By partnering with a local gym or allowing clients to use existing outpatient facility equipment outside of clinic hours, savvy therapists can provide follow-up services to discharged patients. This keeps patients motivated to maintain their function—and enables therapists to keep tabs on their patients’ future rehab needs.
Some examples of gyms operating within therapy facilities include Recharge—which is a mash-up of CrossFit and rehabilitation—and Madonna ProActive, a community gym run and managed by a rehabilitation hospital. The latter provides in-house therapy services along with adaptive sports and other rehab offerings. Patients can often join these facilities on a subscription or concierge basis, or they can simply pay a drop-in fee if they don’t plan to come in regularly.
Rehab gyms provide structured opportunities for patients to stay injury-free following the completion of their regular therapy programs. And in addition to providing access to equipment, these gyms foster the same sense of camaraderie found in community-based rehab programs. Some facilities—like Burke’s Neuro Recovery Center—allow patients to leverage rehabilitation technology under staff supervision (or even independently in some cases).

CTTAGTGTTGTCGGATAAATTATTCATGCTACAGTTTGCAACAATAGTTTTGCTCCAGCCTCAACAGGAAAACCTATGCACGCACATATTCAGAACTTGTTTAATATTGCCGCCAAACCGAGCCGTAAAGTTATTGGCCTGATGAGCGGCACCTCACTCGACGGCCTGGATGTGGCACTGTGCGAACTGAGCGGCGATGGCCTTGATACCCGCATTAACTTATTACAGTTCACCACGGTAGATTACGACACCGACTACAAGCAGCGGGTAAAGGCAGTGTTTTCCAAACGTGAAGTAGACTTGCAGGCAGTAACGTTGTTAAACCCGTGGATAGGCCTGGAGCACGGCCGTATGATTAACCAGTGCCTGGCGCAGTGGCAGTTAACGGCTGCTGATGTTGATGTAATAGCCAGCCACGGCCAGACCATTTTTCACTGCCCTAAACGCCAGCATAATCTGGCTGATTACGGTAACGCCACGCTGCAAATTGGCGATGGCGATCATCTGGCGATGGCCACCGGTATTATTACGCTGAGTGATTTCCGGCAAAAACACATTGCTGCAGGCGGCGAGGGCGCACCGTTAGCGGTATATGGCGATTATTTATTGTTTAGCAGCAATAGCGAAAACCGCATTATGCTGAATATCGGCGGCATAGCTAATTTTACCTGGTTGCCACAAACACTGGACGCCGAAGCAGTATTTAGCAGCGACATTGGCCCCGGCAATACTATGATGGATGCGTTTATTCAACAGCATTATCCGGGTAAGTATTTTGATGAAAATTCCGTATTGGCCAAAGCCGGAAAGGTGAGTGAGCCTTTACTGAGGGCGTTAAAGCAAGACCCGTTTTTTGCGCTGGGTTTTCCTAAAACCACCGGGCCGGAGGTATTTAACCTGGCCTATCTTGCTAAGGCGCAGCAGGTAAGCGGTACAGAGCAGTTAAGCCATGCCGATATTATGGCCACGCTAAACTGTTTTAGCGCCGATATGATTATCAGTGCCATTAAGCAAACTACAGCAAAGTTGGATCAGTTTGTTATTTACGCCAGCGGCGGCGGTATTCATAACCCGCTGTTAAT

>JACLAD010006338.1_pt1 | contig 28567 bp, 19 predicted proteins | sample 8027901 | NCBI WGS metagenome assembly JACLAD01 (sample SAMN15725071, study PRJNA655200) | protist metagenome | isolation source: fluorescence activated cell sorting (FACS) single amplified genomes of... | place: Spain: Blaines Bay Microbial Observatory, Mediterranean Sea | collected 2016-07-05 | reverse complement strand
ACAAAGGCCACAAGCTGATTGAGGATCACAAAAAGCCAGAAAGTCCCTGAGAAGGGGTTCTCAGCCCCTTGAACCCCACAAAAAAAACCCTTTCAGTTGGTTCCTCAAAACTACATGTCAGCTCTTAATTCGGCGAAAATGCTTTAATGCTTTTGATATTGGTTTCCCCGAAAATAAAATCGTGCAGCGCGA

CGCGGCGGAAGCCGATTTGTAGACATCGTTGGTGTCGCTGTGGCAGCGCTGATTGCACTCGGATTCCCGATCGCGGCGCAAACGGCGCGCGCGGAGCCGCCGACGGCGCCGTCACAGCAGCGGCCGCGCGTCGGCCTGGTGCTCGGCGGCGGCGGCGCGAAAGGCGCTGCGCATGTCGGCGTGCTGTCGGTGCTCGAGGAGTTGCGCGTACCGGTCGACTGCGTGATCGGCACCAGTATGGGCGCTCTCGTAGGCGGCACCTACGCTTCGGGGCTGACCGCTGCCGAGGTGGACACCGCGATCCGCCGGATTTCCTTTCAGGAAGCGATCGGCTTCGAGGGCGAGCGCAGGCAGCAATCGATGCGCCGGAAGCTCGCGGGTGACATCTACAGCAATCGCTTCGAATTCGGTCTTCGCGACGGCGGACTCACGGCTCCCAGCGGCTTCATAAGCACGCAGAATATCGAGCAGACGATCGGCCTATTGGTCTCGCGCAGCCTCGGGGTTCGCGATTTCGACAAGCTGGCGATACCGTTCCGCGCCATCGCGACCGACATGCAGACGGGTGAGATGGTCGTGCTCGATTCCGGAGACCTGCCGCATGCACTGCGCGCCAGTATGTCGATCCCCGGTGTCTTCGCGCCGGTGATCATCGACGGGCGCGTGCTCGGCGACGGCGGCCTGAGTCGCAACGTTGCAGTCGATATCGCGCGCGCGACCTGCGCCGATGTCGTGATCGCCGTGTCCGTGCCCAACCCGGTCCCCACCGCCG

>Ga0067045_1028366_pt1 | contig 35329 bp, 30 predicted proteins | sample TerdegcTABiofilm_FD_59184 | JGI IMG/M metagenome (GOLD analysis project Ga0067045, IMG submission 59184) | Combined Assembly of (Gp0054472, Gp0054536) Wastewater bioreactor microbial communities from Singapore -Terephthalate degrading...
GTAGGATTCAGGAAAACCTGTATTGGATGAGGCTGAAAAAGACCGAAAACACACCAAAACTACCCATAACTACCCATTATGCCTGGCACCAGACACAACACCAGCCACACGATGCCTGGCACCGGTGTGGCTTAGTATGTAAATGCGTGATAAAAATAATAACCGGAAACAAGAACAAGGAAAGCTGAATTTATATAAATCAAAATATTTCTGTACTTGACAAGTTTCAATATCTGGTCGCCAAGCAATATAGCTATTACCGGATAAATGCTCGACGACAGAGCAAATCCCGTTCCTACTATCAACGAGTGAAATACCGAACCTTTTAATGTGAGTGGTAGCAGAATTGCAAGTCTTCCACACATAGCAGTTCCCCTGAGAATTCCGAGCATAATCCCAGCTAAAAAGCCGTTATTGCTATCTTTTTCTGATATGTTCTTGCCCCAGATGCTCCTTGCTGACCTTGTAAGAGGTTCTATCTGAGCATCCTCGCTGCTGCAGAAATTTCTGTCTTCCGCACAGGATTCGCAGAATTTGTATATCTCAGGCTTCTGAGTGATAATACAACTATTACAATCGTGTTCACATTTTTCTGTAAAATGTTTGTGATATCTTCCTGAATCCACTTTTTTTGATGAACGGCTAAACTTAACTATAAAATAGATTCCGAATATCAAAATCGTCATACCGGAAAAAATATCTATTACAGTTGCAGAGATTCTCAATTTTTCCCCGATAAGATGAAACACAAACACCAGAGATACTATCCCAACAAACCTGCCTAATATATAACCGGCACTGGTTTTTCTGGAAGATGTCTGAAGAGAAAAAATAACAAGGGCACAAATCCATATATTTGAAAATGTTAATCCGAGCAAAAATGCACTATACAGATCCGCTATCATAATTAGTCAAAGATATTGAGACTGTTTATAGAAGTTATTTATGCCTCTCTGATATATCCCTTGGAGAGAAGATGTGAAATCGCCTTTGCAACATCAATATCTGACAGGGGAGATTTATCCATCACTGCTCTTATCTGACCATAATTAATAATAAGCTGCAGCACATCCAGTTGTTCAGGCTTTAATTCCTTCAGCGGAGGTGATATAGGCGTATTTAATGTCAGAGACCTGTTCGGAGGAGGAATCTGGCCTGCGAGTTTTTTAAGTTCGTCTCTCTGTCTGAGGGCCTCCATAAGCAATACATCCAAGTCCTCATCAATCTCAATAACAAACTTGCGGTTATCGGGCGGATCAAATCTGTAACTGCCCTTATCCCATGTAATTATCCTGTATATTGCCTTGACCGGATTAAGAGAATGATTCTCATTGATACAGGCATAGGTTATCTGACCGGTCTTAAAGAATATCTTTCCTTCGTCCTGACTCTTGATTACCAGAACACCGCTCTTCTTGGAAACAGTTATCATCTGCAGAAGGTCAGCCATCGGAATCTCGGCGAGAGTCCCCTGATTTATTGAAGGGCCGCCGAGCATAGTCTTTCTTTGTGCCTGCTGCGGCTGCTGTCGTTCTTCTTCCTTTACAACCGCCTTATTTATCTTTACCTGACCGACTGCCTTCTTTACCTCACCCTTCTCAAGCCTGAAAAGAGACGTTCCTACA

The wonderful thing about these rehab gyms is that they integrate well with the aforementioned technology. As more and more patients use tech to access our services, we can add wellness services and maintenance programs to promote patient engagement and loyalty. Not only can technology make patients and clients aware of these offerings in the first place, but tech additions can also enhance the facilities themselves. A single patient might not be able to afford the latest technology, but rehab gyms can house such equipment and make it accessible to many patients. A therapist can train patients to safely use the devices during rehab sessions, and then allow wellness-based clients to continue using the devices (when appropriate) following discharge.